Sunday, June 6, 2021

When Life Becomes Fiction

Have any experiences from your youth worked their way into your stories? How about other life experiences? Do you consciously select these in your writing or do they suddenly appear on the page?

Brenda Chapman here.

My first series of books are the Jennifer Bannon mysteries for middle grade. Jennifer and her little sister Leslie are based on my own two daughters who were the same approximate ages when I wrote the stories. I also borrowed heavily from my own memories of childhood, particularly in the second book Hiding in Hawk's Creek, which I set in a fictional location that was loosely based on the town where I grew up. My brother still lives in Northwestern Ontario, and after reading the book, he asked me if a certain family knew I'd based some of the plot on them? So far, he's the only one who's noticed, likely a good thing.

We squatted down in the dirt. Sure enough, before five minutes had passed, a huge beaver swam toward the middle of the pond, holding a tree limb in its teeth. The water parted like a triangle in its wake.

I went on to write a teen novel entitled Second Chances. This coming of age book is set in the 1970s and I again relied on memories from my own teen years to fill in the details of the story. It was the era of bell bottoms, sit-ins, love-ins, hitchhiking, Woodstock, communes, and the Vietnam War. I was a bit young to partake in most of it, especially growing up in a mill town of 2000 people in Northwestern Ontario, but these were my formative years, and Second Chances is steeped in my memories.

Elizabeth threw back her head and laughed. It took her a while to catch her breath. "No way. I'd bet money Candy never got within a thousand miles of Joplin or Morrison. Did she really tell you that? Even better, did you believe her?"

I think that in every book I've ever written, something from my past has appeared on the page without conscious thought on my part. Maybe it's a character or their dialogue, perhaps it's the setting. Sometimes, it's as simple as the expression a character uses when they're speaking.  It's often not until the editing stage that I see the connection to my own life.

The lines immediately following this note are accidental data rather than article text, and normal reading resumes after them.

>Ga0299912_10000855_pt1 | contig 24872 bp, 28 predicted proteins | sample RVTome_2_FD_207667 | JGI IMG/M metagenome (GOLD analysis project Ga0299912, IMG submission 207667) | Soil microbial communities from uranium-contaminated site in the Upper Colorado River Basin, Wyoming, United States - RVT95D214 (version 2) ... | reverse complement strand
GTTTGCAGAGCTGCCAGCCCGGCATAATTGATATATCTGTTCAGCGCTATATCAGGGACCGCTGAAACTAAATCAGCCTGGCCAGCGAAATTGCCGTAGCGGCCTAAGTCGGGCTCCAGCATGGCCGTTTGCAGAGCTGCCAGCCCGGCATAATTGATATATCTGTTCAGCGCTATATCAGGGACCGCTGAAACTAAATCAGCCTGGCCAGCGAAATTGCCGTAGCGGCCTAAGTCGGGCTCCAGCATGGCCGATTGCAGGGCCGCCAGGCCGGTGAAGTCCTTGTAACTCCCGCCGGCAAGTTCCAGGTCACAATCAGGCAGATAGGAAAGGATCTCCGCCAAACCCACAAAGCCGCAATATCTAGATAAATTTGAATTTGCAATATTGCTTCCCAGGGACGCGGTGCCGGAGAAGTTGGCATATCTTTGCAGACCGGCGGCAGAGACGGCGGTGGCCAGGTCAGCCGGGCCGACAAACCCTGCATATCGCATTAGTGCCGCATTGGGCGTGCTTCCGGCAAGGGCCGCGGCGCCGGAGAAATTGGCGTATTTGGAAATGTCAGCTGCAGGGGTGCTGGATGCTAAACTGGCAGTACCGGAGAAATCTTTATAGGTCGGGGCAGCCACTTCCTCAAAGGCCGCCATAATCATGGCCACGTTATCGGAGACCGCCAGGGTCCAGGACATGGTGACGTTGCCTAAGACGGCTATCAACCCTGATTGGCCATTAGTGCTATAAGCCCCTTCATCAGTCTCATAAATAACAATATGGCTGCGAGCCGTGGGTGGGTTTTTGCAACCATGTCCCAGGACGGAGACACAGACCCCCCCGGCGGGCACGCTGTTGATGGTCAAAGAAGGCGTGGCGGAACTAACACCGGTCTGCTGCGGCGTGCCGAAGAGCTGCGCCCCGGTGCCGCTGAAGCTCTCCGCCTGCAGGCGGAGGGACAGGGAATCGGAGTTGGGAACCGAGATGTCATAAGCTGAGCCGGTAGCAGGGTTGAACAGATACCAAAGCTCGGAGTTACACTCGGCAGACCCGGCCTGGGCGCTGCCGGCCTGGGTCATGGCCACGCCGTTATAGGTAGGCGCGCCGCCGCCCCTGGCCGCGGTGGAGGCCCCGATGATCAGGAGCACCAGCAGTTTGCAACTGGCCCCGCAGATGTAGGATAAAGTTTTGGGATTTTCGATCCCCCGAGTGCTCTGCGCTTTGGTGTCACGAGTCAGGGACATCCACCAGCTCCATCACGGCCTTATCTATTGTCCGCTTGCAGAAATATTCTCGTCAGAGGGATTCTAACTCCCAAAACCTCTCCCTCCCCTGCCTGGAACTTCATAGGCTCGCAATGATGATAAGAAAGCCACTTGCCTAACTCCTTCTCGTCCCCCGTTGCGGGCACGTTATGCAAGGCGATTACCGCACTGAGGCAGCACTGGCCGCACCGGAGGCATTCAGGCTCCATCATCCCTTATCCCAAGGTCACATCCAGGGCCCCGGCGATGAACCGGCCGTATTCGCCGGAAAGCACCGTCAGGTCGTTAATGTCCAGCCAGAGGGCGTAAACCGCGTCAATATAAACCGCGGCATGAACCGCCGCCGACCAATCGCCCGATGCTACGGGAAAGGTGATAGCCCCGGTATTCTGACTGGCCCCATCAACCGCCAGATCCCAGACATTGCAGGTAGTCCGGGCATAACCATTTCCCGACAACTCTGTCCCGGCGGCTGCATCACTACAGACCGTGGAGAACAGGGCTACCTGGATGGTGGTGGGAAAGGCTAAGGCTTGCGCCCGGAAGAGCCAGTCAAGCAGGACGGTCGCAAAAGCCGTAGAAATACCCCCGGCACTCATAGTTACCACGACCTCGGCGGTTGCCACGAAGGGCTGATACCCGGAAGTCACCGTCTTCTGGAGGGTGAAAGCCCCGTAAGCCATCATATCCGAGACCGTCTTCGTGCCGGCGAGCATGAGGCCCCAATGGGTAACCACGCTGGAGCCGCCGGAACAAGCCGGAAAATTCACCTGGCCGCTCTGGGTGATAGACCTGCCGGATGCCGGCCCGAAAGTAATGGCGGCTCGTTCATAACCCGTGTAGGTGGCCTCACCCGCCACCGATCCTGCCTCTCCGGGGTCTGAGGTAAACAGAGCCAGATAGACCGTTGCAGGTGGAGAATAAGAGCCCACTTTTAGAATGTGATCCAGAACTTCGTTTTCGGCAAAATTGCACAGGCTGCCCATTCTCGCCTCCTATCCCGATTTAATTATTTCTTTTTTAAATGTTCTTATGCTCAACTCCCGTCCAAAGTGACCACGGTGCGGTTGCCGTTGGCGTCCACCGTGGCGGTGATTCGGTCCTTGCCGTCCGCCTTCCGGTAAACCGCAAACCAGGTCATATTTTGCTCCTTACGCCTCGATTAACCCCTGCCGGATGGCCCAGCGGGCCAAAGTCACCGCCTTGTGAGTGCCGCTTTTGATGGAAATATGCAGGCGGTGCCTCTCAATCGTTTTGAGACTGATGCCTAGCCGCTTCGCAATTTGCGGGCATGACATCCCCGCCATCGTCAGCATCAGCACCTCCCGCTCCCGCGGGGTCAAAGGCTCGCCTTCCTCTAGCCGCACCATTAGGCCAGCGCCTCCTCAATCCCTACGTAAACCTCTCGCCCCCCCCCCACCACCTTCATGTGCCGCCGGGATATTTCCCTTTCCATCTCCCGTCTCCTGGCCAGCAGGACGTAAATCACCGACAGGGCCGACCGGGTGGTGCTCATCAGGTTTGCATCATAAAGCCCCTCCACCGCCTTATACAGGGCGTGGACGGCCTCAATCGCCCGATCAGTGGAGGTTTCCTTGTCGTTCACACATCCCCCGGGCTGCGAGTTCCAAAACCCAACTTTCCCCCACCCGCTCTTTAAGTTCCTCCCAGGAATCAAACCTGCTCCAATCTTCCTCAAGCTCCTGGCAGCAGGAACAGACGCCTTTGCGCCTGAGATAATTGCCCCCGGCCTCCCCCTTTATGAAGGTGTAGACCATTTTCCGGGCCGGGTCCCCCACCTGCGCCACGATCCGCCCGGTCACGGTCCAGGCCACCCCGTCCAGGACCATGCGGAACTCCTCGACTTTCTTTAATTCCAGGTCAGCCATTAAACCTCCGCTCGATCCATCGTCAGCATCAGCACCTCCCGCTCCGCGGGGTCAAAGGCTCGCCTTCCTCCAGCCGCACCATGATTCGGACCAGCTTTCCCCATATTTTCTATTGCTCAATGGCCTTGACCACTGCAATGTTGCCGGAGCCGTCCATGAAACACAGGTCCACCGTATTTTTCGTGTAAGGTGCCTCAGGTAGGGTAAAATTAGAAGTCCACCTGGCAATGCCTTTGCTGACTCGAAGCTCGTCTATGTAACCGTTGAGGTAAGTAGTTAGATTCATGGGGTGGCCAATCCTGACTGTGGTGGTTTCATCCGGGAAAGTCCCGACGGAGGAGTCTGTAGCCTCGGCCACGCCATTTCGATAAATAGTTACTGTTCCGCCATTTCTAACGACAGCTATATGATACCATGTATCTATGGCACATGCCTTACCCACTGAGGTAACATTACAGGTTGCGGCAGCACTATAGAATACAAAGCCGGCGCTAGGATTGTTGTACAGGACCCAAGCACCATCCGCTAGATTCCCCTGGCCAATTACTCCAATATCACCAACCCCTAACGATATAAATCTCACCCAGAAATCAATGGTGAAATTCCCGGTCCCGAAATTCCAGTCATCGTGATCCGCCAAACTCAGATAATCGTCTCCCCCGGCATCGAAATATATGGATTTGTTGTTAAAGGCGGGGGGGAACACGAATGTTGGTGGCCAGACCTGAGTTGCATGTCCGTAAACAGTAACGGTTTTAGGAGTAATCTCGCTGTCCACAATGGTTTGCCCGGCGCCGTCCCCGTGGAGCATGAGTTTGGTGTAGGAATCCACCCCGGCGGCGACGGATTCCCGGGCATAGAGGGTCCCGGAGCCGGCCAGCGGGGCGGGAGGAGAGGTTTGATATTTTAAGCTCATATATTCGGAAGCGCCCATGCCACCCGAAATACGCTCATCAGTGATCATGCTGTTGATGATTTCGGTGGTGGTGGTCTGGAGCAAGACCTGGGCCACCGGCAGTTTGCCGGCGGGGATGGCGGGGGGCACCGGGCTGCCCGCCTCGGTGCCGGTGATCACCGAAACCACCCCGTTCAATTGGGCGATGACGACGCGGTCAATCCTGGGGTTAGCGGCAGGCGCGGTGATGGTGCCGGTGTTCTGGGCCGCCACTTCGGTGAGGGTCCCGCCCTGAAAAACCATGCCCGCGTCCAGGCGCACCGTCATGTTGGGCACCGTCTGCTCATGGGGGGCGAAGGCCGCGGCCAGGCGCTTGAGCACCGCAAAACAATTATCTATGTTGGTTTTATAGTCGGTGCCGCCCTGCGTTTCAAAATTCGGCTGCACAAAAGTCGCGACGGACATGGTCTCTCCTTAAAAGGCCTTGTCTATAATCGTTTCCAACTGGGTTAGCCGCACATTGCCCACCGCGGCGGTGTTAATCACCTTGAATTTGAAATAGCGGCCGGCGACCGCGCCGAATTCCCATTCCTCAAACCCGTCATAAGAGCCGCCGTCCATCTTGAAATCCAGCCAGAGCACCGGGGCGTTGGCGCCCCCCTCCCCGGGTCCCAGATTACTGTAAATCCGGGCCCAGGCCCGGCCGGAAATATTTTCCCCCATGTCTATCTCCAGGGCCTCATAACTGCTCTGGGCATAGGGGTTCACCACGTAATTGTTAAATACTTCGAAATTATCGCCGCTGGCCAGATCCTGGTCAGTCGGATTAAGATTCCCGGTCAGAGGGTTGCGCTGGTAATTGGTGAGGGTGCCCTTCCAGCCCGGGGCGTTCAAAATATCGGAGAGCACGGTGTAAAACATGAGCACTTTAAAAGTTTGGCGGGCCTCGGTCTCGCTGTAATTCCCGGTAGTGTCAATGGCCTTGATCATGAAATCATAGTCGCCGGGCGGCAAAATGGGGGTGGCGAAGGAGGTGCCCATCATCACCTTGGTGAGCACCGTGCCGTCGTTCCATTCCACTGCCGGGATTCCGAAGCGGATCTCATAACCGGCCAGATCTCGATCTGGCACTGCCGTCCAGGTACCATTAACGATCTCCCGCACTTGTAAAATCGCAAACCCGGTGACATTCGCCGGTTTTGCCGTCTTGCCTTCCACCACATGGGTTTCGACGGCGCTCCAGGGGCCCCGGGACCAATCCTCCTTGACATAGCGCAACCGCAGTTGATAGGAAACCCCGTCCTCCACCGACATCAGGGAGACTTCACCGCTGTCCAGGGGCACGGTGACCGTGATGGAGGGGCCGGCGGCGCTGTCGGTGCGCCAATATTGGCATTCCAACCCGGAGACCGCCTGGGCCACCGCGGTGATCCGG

I went to university in Kingston, Ontario and this became the setting for my Stonechild and Rouleau series. In book one, Cold Mourning, Kala Stonechild moves south from Northwestern Ontario. She's alone in the big city, ungrounded and a fish out of water -- a scene straight out of my own biography. I even move her back north for the last book in the series, Closing Time, which is essentially my love letter to that part of the country.

Bands of orange and pink bled into a cover of indigo cloud with the lake a mirror image of colour. The trees on the distant shore were stark black shapes reflected in the still, pink water.

So, maybe the question isn't whether events from my childhood up to the present enter my books, but how often? Lately, I've been having trouble sleeping and was surprised - but not surprised - to find that my main character has developed insomnia.

My art continues to imitate my life :-)


Twitter: brendaAchapman

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Jane said...

I don’t normally read a series one after the other. Stonechild and Rouleau are the exception. We live in Northwestern Ontario but are familiar with both Ottawa and Kingston so I absolutely loved the books.

Brenda Chapman said...

Thanks Jane - so great to hear :-)

Josh Stallings said...

Great post. "It's often not until the editing stage that I see the connection to my own life." So true. Often readers see connection to my life that I don't.